Pearl Lake has views, camping

Photo special to the Sentinel taken by special to the sentinel; The Pearl Lake trail traverses around the lake and then into the Routt National Forest.  It ends at a Forest Service Road and can connect with the Coulton Creek Trail



Photo by Julie Norman Pearl Lake provides fly-fishing opportunities along with the option for other quiet water activities such as canoeing or paddleboarding



We recently took a few days off to head for cooler temperatures and higher ground in Steamboat Springs. Looking through our 100 Most Scenic Campgrounds in Colorado book, we discovered Pearl Lake campground, 23 miles north of Steamboat on Elk River Road. This little treasure of a campground has about 36 campsites with great views of the lake itself, Hahns Peak, and Grouse Mountain.

The lake offers non-motorized boating, fishing, canoeing, and paddleboarding. While swimming is not allowed here, it’s allowed a few miles up the road at Steamboat Lake State Park.

The day we arrived at the campground, we set up camp and decided to explore. We rode our bikes on a lovely trail around the lake itself and across the dam. Flowers and ferns taller than me surrounded us as we headed into deeper woods on the Pearl Lake Trail. Soon enough, we started to climb (or push) up several steep hills. The narrow singletrack was great, but definitely made climbing tough. Still, it was nice to just decide when we’d had enough, turn around, and bomb back down all that singletrack to the lake and our campsite where apres’ ride drinks awaited.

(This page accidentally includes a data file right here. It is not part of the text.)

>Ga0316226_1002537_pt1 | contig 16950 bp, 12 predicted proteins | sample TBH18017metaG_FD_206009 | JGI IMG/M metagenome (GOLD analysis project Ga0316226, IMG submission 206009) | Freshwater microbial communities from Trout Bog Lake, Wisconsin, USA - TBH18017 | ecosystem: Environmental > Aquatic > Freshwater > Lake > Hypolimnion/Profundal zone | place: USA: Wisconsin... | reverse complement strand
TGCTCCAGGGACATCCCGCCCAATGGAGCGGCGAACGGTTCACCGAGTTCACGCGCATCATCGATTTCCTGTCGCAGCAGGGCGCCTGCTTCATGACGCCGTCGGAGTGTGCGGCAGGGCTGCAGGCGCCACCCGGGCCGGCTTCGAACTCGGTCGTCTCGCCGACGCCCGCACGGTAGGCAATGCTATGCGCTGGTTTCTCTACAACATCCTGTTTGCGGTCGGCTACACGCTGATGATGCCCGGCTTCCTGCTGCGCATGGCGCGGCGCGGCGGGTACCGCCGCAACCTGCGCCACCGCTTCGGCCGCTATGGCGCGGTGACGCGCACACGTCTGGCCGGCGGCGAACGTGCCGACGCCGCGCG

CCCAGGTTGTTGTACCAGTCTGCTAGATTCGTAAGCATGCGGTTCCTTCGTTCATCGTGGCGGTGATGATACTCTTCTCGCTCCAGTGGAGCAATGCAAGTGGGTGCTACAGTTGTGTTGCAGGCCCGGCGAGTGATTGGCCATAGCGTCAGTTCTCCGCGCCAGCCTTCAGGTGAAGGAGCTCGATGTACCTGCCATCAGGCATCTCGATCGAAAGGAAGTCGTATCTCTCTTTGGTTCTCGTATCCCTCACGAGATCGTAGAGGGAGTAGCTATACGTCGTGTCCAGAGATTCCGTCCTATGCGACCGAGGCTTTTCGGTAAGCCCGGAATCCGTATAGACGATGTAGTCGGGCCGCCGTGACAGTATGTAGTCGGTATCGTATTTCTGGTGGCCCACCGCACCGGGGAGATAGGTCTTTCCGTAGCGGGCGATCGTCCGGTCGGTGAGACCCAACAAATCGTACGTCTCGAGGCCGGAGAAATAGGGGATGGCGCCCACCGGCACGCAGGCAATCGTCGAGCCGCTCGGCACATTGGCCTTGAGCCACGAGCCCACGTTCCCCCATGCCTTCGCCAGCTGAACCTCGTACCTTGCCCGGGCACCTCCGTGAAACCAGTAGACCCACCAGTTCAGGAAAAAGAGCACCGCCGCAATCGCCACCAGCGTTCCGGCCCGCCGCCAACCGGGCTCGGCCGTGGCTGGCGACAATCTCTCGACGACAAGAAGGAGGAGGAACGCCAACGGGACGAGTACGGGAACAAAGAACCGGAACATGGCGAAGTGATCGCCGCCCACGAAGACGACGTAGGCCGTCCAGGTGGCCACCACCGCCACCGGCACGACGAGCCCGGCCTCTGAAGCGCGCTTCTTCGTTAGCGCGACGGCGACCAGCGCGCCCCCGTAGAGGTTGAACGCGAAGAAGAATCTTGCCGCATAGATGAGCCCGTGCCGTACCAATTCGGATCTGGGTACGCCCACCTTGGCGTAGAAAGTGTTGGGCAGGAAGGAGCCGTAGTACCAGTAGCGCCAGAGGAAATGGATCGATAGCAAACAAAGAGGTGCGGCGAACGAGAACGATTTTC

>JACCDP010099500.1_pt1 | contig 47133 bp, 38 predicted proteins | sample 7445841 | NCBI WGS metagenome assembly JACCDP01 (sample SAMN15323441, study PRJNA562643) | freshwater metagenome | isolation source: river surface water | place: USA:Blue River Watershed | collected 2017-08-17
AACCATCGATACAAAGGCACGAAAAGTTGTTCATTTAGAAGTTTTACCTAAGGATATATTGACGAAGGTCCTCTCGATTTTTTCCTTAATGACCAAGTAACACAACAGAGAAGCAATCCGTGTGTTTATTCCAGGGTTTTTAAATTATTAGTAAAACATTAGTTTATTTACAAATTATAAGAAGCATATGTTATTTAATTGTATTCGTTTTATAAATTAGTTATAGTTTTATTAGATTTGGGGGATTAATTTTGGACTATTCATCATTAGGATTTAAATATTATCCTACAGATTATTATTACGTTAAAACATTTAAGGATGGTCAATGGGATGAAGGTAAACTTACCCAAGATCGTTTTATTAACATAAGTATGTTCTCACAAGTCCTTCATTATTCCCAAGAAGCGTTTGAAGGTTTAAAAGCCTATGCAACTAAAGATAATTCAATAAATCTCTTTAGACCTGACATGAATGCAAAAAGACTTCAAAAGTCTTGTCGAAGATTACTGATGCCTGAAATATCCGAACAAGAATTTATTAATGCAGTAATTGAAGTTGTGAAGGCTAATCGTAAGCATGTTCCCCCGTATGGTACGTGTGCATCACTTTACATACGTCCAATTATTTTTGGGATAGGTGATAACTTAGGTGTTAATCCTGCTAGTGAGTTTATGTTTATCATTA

While we’d planned to do some lift-assisted downhill riding on Friday, the Steamboat resort gondola was shut down for renovations (it opened this week), so we headed over to Howelsen Hill to ride the Emerald Mountain trails. These “town trails” have better signage than they did a few years ago, and that combined with the Trail Forks app makes navigating here easy. We like to climb up Bluff and Lupine and determine a downhill route from there. Lupine is a twisty, well-built trail and it climbs great.

After riding, leave your car where it is and bike a few blocks down Yampa Avenue to Sunpies (735 Yampa Avenue), a great little cajun dive with excellent po boys, hush puppies, Abita beer, and close-up Yampa River views.

We saved our favorite Steamboat ride for Saturday. From Twenty Mile Road, follow the signs for the Emerald Mountain trails (this time you’ll be riding the back side of the trail system) onto Cow Camp Road. You’ll reach an obvious parking lot after a few miles. This is where your ride will end. Bike up the Jeep road a few more miles to the Beall Trail and start climbing.

This is actually a very fun trail to climb. It’s narrow and wild with plants. The switchbacks are well built and the climbs are interspersed with some fun downhills. After 
7 1/2 miles (including the Jeep road climb) you’ll reach a lovely viewpoint. There is often a breeze here, so it’s a great spot for a snack. After another mile you’ll reach the intersection with the Ridge Trail. Be prepared to enjoy 4.5 miles of narrow, fast, flowing downhill. Turn off on Rotary for an additional bit of mileage and more downhill features or stick to Ridge and enjoy the ride. Either way, you’ll end up back at your car grinning, tired and happy.

Take 13th street back into town and check out Mountain Tap Brewery. Their beers are great and so are their pizzas. If you’ve got a dog with you, they even have water bowls available.

We found staying at Pearl Lake to be a nice respite. While we did make trips back into town, the drive to and from the campground was beautiful and serene. The campground was peaceful and is a great option for both RVers (no electric, but large sites) and tent campers alike. They even have yurts, if that’s more your thing. You can make reservations online at http://www.reserveamerica.com.

There are so many fun places to explore in Colorado and sometimes it feels like we’ve only just begun. There’s still plenty of time this summer and fall for you to GET OUT and enjoy all that our state has to offer.


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